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Article: The Hidden Side of ADHD: Navigating Emotional Fixations

The Hidden Side of ADHD: Navigating Emotional Fixations

The Hidden Side of ADHD: Navigating Emotional Fixations

When it comes to ADHD people often talk about fixations. Although often, they mean physical fixations like being obsessed with an activity or hobby. One of the lesser talked about sides of ADHD, however, is emotional fixations. By the end of this article hopefully you'll have a better understanding of this hidden side of ADHD.

The Hidden Side of ADHD: Navigating Emotional Fixations

Whilst I've never officially been diagnosed with ADHD, if you read a list of symptoms I would basically tick them all off one by one. Inattention, hyperactivity, impulsivity, disorganisation, frequent mood swings, impatience, starting tasks and not finishing them, excessive fidgeting, interrupting others, taking risks, every single one describes both myself and someone with ADHD.

Now, ADHD often means getting hung up on things, right? It could be a video game, a craft project, or something tangible. But what if the fixation is a feeling? This is a side of ADHD that I've rarely seen discussed, which is exactly what I'm here to do today.

Fixating on the Feeling of being a Failure

The Hidden Side of ADHD: Navigating Emotional Fixations

Here’s the crux: when you’re fixated on a feeling, it’s like being in a mental whirlpool. A while back, death was my fixation. It was so intense, it led to physical symptoms like nerve issues and carpal tunnel due to the anxiety it caused. I was genuinely worried I had some sort of heart issue, but instead it was literally just anxiety from fixation that caused it.

But lately, the fixation has been on feeling like a failure.

It’s been a numbing feeling, stripping away any joy that I once had. I felt like I was failing at everything – as a husband, father, and business owner. It’s a tough spot, and I tried to keep it off social media. You know, no one wants to spread the gloom - even if sharing does usually help.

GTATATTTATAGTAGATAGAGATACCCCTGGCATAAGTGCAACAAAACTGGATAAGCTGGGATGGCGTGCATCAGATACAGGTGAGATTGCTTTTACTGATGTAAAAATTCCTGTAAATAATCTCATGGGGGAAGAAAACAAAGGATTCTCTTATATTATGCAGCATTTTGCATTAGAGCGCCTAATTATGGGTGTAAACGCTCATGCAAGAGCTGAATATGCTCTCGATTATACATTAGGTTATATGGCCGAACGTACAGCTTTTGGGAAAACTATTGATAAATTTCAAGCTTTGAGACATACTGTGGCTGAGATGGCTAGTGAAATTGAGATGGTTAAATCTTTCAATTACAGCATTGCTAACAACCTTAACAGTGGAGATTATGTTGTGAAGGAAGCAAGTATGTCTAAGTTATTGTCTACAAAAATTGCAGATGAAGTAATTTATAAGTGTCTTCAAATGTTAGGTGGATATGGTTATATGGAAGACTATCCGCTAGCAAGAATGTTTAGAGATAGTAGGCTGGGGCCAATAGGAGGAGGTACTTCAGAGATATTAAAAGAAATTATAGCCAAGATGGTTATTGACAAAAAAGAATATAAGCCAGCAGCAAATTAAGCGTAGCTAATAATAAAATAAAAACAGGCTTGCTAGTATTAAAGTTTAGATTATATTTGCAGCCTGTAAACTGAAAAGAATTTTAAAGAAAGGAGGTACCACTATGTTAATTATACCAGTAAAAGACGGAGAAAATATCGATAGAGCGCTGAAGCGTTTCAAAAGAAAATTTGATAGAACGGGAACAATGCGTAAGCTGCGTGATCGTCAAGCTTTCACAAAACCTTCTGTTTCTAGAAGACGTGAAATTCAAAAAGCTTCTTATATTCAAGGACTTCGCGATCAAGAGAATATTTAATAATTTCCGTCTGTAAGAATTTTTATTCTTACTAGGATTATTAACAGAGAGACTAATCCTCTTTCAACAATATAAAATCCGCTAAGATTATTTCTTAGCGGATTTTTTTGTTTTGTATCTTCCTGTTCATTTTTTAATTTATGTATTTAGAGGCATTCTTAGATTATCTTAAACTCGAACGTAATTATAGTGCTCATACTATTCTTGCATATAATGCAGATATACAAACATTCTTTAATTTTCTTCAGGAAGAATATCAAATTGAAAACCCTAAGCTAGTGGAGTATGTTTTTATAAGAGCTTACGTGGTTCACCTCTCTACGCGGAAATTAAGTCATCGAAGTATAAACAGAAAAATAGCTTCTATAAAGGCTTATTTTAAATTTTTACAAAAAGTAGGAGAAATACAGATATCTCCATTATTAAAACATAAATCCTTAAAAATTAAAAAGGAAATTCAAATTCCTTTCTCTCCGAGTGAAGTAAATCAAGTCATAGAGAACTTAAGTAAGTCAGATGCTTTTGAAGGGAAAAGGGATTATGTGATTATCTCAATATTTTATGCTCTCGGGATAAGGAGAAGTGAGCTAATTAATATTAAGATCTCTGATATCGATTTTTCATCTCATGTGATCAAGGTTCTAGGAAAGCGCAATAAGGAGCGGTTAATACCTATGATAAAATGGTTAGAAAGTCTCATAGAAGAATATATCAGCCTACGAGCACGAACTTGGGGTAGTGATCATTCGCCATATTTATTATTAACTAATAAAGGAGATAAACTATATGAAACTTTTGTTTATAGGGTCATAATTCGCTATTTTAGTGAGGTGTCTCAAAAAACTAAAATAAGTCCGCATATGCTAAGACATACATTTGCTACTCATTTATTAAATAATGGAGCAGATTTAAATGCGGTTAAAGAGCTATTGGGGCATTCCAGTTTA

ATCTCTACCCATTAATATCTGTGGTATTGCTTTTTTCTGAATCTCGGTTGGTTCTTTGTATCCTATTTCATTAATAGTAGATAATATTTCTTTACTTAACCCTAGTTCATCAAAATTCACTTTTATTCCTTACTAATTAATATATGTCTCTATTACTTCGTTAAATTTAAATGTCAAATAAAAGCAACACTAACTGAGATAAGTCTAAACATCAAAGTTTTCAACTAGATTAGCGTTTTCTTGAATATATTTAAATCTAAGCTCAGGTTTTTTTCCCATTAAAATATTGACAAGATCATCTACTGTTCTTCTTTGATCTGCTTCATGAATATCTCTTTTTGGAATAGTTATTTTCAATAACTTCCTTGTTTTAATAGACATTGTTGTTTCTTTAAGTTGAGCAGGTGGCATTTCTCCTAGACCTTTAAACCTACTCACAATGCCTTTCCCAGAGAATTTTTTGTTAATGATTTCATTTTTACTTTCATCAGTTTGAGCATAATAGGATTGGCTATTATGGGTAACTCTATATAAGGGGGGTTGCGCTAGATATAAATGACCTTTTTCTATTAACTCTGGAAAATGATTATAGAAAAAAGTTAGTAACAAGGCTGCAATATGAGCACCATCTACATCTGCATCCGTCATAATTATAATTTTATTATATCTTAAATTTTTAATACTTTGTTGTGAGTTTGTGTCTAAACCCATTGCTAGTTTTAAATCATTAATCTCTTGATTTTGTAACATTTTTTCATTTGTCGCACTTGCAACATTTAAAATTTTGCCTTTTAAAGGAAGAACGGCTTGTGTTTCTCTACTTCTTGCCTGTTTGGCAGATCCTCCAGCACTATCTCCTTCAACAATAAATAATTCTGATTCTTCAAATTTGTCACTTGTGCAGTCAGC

Showing Up Despite the Fixation

Here’s something I’ve learned: no matter how you feel, show up. It’s about pushing through, whether you’re on cloud nine or stuck in a rut. Parenting, business, hobbies - just be there. It’s crucial, or else your mind learns to avoid these feelings, digging you deeper into that hole.

I guess I've had YEARS of practice now that I kinda now these feelings, however powerful and disruptive they are, will end. So I've learned to be a pretty functional depressive when those feelings hit.

Fixing the Fixation

So, can you change a fixation? Maybe. But perhaps not really, especially when it’s an emotion. The usual tricks don’t work here. You can’t step away from your mind, unless you’re into wild drugs, which I'm not endorsing.

You can set routines in place, change your location, or even get someone to help you take a break, but that's not going to separate you from your mind.

To be fair, I wish my brain would fixate on something positive. Imagine being obsessed with Pinterest, or video editing, or being the best dad ever - at least that would be productive!

ADHD does come with its pros and cons after all. At one point in time I was OBSESSED with starting a wax melt business - 4 years later here we are.

Personally though, I think you need to either wait it out and accept that the feeling are nothing more than feelings. They don't define you, they're simply just feelings. They come and go, even if they do overstay their welcome.

Or you can try and do things that MAKE your brain shift focus. Something difficult or consuming to your brain. Super hard maths. Ice cold showers. Something that makes it very difficult to even contemplate being a failure.

The ADHD Realisation

Eventually, I cycle out of these fixations. But I've really stopped to think about the fact that all of these years of mental cycles was just some form of ADHD.

Just by recognising this might help me in managing these cycles better in the future. And I guess that's the real answer here.

Sometimes part of dealing with a problem is understanding exactly what's going on. And often, one of the best solutions to a problem is to actually decide that it's not a problem in the first place.

Having fixations on feelings due to ADHD isn't necessarily a problem unless you allow it be. For me, next time this happens I'll simply accept it for what it is and try my best to show up and do what I do.

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